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Judge rules against 'intelligent design' in science class

From Delia Gallagher and Phil Hirschkorn


Intelligent design

HARRISBURG, Pennsylvania (CNN) -- A Pennsylvania school district cannot teach in science classes a concept that says some aspects of science were created by a supernatural being, a federal judge has ruled.

In an opinion issued Tuesday, U.S. District Judge John Jones ruled that teaching "intelligent design" would violate the Constitutional separation of church and state.

"We have concluded that it is not [science], and moreover that ID cannot uncouple itself from its creationist, and thus religious, antecedents," Jones writes in his 139-page opinion posted on the court's Web site. (Opinion, pdf)

"To be sure, Darwin's theory of evolution is imperfect. However, the fact that a scientific theory cannot yet render an explanation on every point should not be used as a pretext to thrust an untestable alternative hypothesis grounded in religion into the science classroom or to misrepresent well-established scientific propositions," Jones writes. (Watch a recap of the case -- 2:23)

Intelligent design claims the complexity of some systems of nature cannot be explained by evolution but must be attributed to a designer or supernatural being.

The Dover Area School District, about 25 miles from the state capital, sought to become the first in the nation to require high school science teachers to teach the concept of intelligent design as an alternative to Darwin's theory of evolution.

Jones described the school board's decision as "breathtaking inanity."

"Because Darwin's Theory is a theory, it continues to be tested as new evidence is discovered. The theory is not a fact," said the statement that the old school board approved in a 6-3 vote in October 2004. "With respect to any theory, students are encouraged to keep an open mind."

'Of Pandas and People'

That school board mandated the teaching for ninth-grade biology classes and directed school libraries to purchase an alternative textbook, "Of Pandas and People," which advocated the concept. The town has since voted out eight of nine board members.

A lawsuit challenging the policy was brought in December 2004 by 11 parents in conjunction with the American Civil Liberties Union and Americans United for the Separation of Church and State.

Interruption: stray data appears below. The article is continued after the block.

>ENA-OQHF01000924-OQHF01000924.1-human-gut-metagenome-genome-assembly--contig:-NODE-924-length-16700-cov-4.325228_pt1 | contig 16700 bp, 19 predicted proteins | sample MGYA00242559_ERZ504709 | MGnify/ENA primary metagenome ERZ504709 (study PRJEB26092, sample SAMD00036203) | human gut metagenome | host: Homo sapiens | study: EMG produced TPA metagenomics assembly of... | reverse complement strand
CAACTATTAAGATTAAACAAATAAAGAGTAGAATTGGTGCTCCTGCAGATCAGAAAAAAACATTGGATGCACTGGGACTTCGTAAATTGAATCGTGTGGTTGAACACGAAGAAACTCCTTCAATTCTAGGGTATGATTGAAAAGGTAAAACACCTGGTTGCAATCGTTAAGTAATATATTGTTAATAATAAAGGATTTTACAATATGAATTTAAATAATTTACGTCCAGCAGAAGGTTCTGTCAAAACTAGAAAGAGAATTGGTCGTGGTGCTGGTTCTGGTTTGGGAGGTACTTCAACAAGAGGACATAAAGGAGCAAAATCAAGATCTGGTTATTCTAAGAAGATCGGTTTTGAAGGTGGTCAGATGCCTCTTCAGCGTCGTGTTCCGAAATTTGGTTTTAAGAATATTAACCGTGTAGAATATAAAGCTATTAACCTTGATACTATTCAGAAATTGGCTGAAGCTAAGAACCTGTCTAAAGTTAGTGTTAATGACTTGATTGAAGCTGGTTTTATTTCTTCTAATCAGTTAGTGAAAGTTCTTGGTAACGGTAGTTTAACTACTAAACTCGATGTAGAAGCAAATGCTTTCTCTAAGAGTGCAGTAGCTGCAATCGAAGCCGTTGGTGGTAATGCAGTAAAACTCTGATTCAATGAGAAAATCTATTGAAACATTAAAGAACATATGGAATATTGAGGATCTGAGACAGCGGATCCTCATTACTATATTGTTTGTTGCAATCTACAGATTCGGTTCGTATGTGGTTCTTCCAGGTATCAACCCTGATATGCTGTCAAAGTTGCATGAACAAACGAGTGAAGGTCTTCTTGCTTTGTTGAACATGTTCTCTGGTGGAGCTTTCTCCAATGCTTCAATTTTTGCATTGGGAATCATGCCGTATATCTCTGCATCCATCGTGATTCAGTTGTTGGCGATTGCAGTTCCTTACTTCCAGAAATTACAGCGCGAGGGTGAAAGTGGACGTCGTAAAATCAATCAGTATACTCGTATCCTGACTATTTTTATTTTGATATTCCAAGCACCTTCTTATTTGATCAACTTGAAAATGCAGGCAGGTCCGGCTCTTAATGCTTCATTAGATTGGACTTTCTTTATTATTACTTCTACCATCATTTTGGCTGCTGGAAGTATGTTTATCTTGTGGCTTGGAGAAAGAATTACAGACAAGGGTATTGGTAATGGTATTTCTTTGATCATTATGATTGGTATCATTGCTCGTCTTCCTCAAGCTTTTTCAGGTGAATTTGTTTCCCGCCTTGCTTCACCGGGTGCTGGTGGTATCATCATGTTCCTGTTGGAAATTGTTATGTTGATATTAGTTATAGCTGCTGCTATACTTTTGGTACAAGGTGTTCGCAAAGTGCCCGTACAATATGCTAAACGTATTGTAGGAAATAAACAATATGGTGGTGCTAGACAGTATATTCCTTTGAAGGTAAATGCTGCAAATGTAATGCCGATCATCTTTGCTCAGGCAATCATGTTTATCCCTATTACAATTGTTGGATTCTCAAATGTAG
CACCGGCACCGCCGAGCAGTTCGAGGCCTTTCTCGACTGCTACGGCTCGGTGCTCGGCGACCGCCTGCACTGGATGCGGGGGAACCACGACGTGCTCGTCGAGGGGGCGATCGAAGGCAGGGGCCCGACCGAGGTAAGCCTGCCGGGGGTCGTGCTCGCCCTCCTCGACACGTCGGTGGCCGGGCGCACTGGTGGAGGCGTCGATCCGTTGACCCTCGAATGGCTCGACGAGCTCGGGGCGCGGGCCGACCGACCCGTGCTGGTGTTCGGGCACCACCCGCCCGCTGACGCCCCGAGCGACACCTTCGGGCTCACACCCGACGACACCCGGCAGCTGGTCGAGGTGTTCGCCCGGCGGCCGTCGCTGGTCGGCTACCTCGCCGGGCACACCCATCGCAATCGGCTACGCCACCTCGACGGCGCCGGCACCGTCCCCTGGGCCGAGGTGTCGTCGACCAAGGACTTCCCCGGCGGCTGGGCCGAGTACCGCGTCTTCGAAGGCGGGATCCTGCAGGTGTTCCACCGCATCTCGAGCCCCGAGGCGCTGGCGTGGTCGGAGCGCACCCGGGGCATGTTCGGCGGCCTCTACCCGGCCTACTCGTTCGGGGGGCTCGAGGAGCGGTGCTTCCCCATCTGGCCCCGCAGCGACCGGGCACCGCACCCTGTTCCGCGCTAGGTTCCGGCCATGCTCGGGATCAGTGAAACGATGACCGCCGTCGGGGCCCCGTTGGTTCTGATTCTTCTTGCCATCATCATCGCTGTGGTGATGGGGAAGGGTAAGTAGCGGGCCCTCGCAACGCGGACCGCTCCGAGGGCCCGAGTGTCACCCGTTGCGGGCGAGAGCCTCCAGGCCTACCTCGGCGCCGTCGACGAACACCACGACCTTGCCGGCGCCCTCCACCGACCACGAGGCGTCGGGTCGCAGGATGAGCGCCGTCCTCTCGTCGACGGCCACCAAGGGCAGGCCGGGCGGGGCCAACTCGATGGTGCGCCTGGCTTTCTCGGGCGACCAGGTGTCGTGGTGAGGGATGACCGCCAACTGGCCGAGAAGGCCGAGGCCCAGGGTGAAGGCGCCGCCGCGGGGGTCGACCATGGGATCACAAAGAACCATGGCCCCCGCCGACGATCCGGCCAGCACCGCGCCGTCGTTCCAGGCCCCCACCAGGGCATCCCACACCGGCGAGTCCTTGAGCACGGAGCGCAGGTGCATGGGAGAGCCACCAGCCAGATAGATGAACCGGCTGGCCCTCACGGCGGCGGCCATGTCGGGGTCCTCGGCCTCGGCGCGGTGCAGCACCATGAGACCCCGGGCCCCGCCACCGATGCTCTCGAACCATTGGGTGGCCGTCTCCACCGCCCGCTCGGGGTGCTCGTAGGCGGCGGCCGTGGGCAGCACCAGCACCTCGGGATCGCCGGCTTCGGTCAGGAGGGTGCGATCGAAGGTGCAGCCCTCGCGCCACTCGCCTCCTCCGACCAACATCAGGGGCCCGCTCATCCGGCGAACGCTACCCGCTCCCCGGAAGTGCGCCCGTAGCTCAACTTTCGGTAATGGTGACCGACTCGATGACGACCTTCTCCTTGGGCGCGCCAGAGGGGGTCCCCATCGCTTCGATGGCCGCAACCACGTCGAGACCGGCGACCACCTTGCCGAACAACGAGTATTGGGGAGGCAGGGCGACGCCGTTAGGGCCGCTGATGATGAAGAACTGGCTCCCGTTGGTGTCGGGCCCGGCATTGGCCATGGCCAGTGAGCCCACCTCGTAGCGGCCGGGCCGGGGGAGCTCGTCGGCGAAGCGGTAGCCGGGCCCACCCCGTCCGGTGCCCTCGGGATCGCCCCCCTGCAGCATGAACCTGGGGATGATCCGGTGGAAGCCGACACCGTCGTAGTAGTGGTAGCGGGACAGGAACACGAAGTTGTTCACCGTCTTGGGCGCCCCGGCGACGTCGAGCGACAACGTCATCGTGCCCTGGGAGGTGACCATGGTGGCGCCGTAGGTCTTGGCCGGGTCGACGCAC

Jones presided over a six-week trial that ended last month. His decision applies only to the Pennsylvania school district.

His decision would block the school district's plan "requiring teachers to denigrate or disparage the scientific theory of evolution, and from requiring teachers to refer to a religious, alternative theory known as ID."

Jones says in his ruling that he did not doubt that intelligent design advocates "have bona fide and deeply held beliefs which drive their scholarly endeavors," but he also said scientific experts testified that Darwin's theory "in no way conflicts with, nor does it deny, the existence of a divine creator."

Jones: Not an 'activist judge'

Jones -- an appointee of President Bush, who backs the teaching of intelligent design -- defended his decision in personal terms.

"Those who disagree with our holding will likely mark it as the product of an activist judge. If so, they will have erred as this is manifestly not an activist court," Jones writes.

"Rather, this case came to us as the result of the activism of an ill-informed faction on a school board, aided by a national public interest law firm eager to find a constitutional test case on intelligent design, who in combination drove the board to adopt an imprudent and ultimately unconstitutional policy," he said.

Barry Lynn, executive director of Americans United for Separation of Church and State, said, "Children in public schools deserve top quality science education and freedom from religious indoctrination and today they were granted both."

A 'troubling decision'

Richard Thompson, a spokesman for the Michigan-based Thomas More Law Center, which aided the school district, called Jones' verdict a "troubling decision."

"The founders of this country would be astonished at the thought that this simple curriculum change established religion in violation of the Constitution that they drafted," Thompson said.

Jones said of the defendants, "It is ironic that several of these individuals, who so staunchly and proudly touted their religious convictions in public, would time and again lie to cover their tracks and disguise the real purpose" behind the intelligent design policy.

In 1987, the Supreme Court ruled that Louisiana could not teach creationism because it would "restructure the science curriculum to conform with a particular religious viewpoint."

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